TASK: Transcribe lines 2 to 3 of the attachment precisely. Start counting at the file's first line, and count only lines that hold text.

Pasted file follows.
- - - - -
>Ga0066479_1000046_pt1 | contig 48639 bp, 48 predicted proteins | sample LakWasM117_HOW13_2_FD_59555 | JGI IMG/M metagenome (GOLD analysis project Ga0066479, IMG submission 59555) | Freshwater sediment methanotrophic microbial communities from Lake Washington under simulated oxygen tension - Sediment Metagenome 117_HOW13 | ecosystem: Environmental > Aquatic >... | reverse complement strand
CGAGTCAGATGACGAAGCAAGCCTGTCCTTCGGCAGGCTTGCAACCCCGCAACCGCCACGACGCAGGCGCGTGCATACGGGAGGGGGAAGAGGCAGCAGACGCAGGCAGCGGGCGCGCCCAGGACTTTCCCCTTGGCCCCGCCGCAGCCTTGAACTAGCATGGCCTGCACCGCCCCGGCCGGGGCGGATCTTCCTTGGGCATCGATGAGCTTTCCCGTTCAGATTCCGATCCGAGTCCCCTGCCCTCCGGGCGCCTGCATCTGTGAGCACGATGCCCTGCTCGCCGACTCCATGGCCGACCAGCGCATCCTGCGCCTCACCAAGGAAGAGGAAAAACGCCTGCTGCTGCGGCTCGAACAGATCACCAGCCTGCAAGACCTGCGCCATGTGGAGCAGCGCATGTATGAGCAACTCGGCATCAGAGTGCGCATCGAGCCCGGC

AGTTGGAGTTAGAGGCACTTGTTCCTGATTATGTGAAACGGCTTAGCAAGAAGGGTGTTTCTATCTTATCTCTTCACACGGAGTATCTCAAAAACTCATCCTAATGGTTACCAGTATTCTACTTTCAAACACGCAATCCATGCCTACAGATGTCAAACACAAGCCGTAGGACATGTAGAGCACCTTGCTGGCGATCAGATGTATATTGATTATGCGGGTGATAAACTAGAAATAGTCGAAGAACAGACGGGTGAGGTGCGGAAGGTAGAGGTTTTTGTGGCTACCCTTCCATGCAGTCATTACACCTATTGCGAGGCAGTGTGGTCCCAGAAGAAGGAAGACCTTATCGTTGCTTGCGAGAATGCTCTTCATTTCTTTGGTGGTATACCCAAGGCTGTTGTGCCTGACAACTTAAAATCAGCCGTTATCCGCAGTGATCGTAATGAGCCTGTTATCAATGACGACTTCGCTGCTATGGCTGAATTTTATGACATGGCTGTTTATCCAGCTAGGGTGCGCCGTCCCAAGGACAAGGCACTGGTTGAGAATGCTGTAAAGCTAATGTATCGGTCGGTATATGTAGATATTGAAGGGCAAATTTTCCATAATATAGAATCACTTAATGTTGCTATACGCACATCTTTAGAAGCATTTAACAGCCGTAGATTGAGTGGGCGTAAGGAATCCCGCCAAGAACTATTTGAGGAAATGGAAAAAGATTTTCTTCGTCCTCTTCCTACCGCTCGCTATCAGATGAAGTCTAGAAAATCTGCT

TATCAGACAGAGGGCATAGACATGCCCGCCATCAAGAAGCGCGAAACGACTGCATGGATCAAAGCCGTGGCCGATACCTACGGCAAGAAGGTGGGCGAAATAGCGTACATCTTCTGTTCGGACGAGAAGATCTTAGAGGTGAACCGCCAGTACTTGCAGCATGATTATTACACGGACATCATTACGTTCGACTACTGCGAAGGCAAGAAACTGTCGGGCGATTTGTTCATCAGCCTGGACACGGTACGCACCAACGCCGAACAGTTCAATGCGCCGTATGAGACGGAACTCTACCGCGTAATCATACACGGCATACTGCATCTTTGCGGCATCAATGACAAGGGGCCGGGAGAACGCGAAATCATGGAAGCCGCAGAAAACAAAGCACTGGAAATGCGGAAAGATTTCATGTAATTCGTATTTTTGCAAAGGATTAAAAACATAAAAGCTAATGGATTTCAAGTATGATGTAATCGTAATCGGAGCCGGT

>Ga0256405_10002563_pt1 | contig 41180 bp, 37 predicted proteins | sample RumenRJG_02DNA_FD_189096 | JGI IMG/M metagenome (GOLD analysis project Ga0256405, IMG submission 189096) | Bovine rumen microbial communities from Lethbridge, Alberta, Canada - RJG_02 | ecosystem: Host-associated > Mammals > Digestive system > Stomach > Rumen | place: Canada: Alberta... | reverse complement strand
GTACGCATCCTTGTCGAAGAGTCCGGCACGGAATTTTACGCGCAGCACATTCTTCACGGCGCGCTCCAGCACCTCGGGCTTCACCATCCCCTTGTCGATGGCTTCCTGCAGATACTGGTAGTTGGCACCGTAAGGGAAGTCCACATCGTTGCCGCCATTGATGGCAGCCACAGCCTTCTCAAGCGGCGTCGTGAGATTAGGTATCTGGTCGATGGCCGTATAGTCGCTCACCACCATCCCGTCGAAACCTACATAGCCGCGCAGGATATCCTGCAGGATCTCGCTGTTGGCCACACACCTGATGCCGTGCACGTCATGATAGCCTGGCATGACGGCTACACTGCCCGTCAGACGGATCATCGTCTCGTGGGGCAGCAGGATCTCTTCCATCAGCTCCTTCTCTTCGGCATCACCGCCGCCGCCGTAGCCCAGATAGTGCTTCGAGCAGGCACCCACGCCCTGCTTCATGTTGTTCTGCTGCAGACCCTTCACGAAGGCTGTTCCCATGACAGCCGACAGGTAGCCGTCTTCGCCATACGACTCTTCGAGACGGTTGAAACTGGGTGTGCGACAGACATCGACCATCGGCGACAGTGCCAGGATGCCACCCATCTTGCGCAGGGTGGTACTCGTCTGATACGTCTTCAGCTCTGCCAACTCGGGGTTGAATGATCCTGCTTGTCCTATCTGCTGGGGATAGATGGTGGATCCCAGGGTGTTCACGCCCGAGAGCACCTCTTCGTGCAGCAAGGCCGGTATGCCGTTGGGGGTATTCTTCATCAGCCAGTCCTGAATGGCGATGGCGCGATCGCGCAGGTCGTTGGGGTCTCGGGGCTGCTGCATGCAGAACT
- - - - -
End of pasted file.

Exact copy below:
CGAGTCAGATGACGAAGCAAGCCTGTCCTTCGGCAGGCTTGCAACCCCGCAACCGCCACGACGCAGGCGCGTGCATACGGGAGGGGGAAGAGGCAGCAGACGCAGGCAGCGGGCGCGCCCAGGACTTTCCCCTTGGCCCCGCCGCAGCCTTGAACTAGCATGGCCTGCACCGCCCCGGCCGGGGCGGATCTTCCTTGGGCATCGATGAGCTTTCCCGTTCAGATTCCGATCCGAGTCCCCTGCCCTCCGGGCGCCTGCATCTGTGAGCACGATGCCCTGCTCGCCGACTCCATGGCCGACCAGCGCATCCTGCGCCTCACCAAGGAAGAGGAAAAACGCCTGCTGCTGCGGCTCGAACAGATCACCAGCCTGCAAGACCTGCGCCATGTGGAGCAGCGCATGTATGAGCAACTCGGCATCAGAGTGCGCATCGAGCCCGGC

AGTTGGAGTTAGAGGCACTTGTTCCTGATTATGTGAAACGGCTTAGCAAGAAGGGTGTTTCTATCTTATCTCTTCACACGGAGTATCTCAAAAACTCATCCTAATGGTTACCAGTATTCTACTTTCAAACACGCAATCCATGCCTACAGATGTCAAACACAAGCCGTAGGACATGTAGAGCACCTTGCTGGCGATCAGATGTATATTGATTATGCGGGTGATAAACTAGAAATAGTCGAAGAACAGACGGGTGAGGTGCGGAAGGTAGAGGTTTTTGTGGCTACCCTTCCATGCAGTCATTACACCTATTGCGAGGCAGTGTGGTCCCAGAAGAAGGAAGACCTTATCGTTGCTTGCGAGAATGCTCTTCATTTCTTTGGTGGTATACCCAAGGCTGTTGTGCCTGACAACTTAAAATCAGCCGTTATCCGCAGTGATCGTAATGAGCCTGTTATCAATGACGACTTCGCTGCTATGGCTGAATTTTATGACATGGCTGTTTATCCAGCTAGGGTGCGCCGTCCCAAGGACAAGGCACTGGTTGAGAATGCTGTAAAGCTAATGTATCGGTCGGTATATGTAGATATTGAAGGGCAAATTTTCCATAATATAGAATCACTTAATGTTGCTATACGCACATCTTTAGAAGCATTTAACAGCCGTAGATTGAGTGGGCGTAAGGAATCCCGCCAAGAACTATTTGAGGAAATGGAAAAAGATTTTCTTCGTCCTCTTCCTACCGCTCGCTATCAGATGAAGTCTAGAAAATCTGCT